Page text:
At some point during the late 1990 to early 2000s, animal breeding researchers shifted their thinking from marker-assisted selection to genomic selection, from thinking about mapping causative variants to treating the whole genome together. Arguably, the key paper, and the most cited, is the one by Meuwissen, Hayes and Goddard [21]. It presents the full case for genomic selection, including simulations and a few alternative estimation methods (leading to the so-called Bayesian alphabet family of methods). However, genomic selection did not appear fully formed at once. Other genomic selection precursor papers from the era include:

  • The 1990 paper by Lande & Thompson [22] that contains the key idea of covering the genome with markers and selecting on a total score based on all the markers.

  • The 1997 paper by Nejati-Javaremi, Smith & Gibson [23], the key idea of which is to create a relationship matrix based on variants that affect a trait, creating estimated breeding values based on what they call “total allelic relationship”.

  • The 1998 paper by Haley & Visscher [24] which uses the term “genomic selection” and clearly expresses the concept, including the interpretation of genetic markers as realised relatedness.

Exactly when and by whom (in conversation or in parallel) the shift happened is a topic of its own. It seems to have been a gradual process. Still, Meuwissen, Hayes and Goddard (2001) is a landmark in that it provided a full recipe for genomic selection, and ran the proof of concept in silico. Genomic selection worked well enough in theory that is provided the inspiration for creating the tools and the practical initiatives to make it reality.

We can think of genomic prediction it as refining the estimate of how closely related animals are to each other by observing how much DNA the animals share, as opposed to the average relatedness that can be predicted from a pedigree. Alternatively, we can think of it as simultaneously estimating the contribution of every part of the genome (that is, every marker we genotype), and adding them up to a genomic estimate for that animal (see [25] for a review of the statistical approaches used in animal breeding). Either way, the key insight in genomic selection is that one can accurately predict breeding values in the absence of information about the function of particular variants by combining all markers in one statistical model. As Lowe & Bruce point out [13], this black-boxing of genetic mechanisms is characteristic of the quantitative genetics tradition, here expressed by one of the pioneering applied quantitative geneticists, Lush [26]:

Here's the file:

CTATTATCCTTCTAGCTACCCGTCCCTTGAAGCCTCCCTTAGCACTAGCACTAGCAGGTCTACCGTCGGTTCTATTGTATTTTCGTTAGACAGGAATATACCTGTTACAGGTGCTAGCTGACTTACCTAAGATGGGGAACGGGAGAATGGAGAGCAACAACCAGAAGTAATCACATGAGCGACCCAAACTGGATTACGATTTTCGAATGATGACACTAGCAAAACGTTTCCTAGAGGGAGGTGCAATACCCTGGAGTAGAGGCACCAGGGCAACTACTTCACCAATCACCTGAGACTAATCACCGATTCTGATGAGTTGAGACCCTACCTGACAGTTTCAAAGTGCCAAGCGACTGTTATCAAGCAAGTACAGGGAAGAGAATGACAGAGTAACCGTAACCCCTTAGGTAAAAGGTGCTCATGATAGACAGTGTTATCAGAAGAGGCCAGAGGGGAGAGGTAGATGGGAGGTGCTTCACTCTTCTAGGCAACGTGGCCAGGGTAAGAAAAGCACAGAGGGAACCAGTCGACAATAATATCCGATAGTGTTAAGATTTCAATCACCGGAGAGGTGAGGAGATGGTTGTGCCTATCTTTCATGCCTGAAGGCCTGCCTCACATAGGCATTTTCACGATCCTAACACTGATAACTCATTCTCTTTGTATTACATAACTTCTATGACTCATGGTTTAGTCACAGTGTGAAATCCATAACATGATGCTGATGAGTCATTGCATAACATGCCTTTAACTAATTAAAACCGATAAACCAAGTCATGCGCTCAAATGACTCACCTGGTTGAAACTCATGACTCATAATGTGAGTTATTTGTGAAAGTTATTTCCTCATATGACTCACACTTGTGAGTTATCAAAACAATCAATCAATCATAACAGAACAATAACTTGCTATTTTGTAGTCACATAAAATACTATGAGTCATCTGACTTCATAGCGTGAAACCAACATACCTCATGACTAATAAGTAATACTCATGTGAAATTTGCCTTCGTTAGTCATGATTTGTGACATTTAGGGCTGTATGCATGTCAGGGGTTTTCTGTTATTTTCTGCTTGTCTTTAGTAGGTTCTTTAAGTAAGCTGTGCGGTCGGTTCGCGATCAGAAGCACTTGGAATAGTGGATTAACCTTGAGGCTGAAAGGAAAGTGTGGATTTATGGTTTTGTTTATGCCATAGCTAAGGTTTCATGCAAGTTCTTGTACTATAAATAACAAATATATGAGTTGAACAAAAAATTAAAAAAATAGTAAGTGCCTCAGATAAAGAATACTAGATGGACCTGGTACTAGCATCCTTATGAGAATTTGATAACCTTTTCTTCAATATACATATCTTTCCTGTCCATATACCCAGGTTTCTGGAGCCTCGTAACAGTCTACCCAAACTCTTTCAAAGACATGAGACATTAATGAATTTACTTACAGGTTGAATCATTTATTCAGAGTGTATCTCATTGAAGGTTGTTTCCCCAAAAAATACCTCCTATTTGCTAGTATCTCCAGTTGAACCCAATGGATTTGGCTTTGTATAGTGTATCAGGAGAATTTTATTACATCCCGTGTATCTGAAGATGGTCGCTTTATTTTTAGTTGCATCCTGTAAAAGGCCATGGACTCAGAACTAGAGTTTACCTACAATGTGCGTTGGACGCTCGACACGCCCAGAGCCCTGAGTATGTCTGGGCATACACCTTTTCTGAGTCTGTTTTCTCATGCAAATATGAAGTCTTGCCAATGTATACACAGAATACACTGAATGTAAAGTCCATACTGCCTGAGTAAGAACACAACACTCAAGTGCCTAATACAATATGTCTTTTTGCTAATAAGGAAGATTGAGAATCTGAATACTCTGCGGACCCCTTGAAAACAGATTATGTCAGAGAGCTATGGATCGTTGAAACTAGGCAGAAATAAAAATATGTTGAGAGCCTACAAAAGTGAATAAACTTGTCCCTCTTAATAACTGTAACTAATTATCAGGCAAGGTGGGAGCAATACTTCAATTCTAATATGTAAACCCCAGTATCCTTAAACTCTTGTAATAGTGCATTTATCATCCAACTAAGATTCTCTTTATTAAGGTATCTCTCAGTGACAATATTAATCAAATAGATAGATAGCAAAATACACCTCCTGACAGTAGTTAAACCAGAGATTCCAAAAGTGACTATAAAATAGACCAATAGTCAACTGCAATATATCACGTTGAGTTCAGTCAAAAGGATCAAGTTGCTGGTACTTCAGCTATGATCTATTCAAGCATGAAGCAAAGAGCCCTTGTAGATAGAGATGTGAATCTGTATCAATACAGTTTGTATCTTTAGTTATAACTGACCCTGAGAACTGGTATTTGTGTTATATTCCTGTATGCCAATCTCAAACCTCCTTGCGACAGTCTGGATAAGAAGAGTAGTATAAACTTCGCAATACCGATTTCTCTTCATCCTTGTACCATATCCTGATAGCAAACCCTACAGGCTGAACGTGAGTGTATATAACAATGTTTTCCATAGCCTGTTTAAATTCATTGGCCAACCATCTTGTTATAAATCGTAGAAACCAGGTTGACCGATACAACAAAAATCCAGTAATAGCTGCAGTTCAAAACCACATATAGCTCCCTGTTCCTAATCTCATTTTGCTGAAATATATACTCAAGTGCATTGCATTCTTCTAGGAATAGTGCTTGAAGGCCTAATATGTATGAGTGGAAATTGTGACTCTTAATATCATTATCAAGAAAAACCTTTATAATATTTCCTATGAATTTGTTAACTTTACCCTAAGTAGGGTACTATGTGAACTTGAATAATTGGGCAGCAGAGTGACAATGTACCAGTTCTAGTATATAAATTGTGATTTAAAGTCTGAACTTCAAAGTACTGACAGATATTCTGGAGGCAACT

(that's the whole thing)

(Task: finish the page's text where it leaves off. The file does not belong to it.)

It is rarely possible to identify the pertinent genes in a Mendelian way or to map the chromosomal position of any of them. Fortunately this inability to identify and describe the genes individually is almost no handicap to the breeder of economic plants or animals. What he would actually do if he knew the details about all the genes which affect a quantitative character in that population differs little from what he will do if he merely knows how heritable it is and whether much of the hereditary variance comes from dominance or overdominance, and from epistatic interactions between the genes.

Lowe & Bruce argue that this attitude is key to the success of genomic selection: this strategy is the outcome of an alignment, but not a full integration of quantitative and molecular genetics, which allowed quantitative genetics to make use of molecular methods to generate ever denser marker maps, while sticking with the tradition of abstraction [13].

The effects of genomics have been dramatic. Genomic prediction allows selection to proceed more quickly, or more accurately, depending on the biology of the species and the design of the breeding program. In cattle, increased selection accuracy for young bulls without daughter records allow shorter generation times [2, 27, 28], and genotyping of heifers much improves selection accuracy of cows relative to pedigree-based evaluation [29]. In pigs, genomics have increased accuracy of selection in several traits by 50% [17]. In poultry, accuracy has also increased; a review of genomic selection in poultry gives accuracy increases ranging from 20% to over 50% in layers and broilers [5].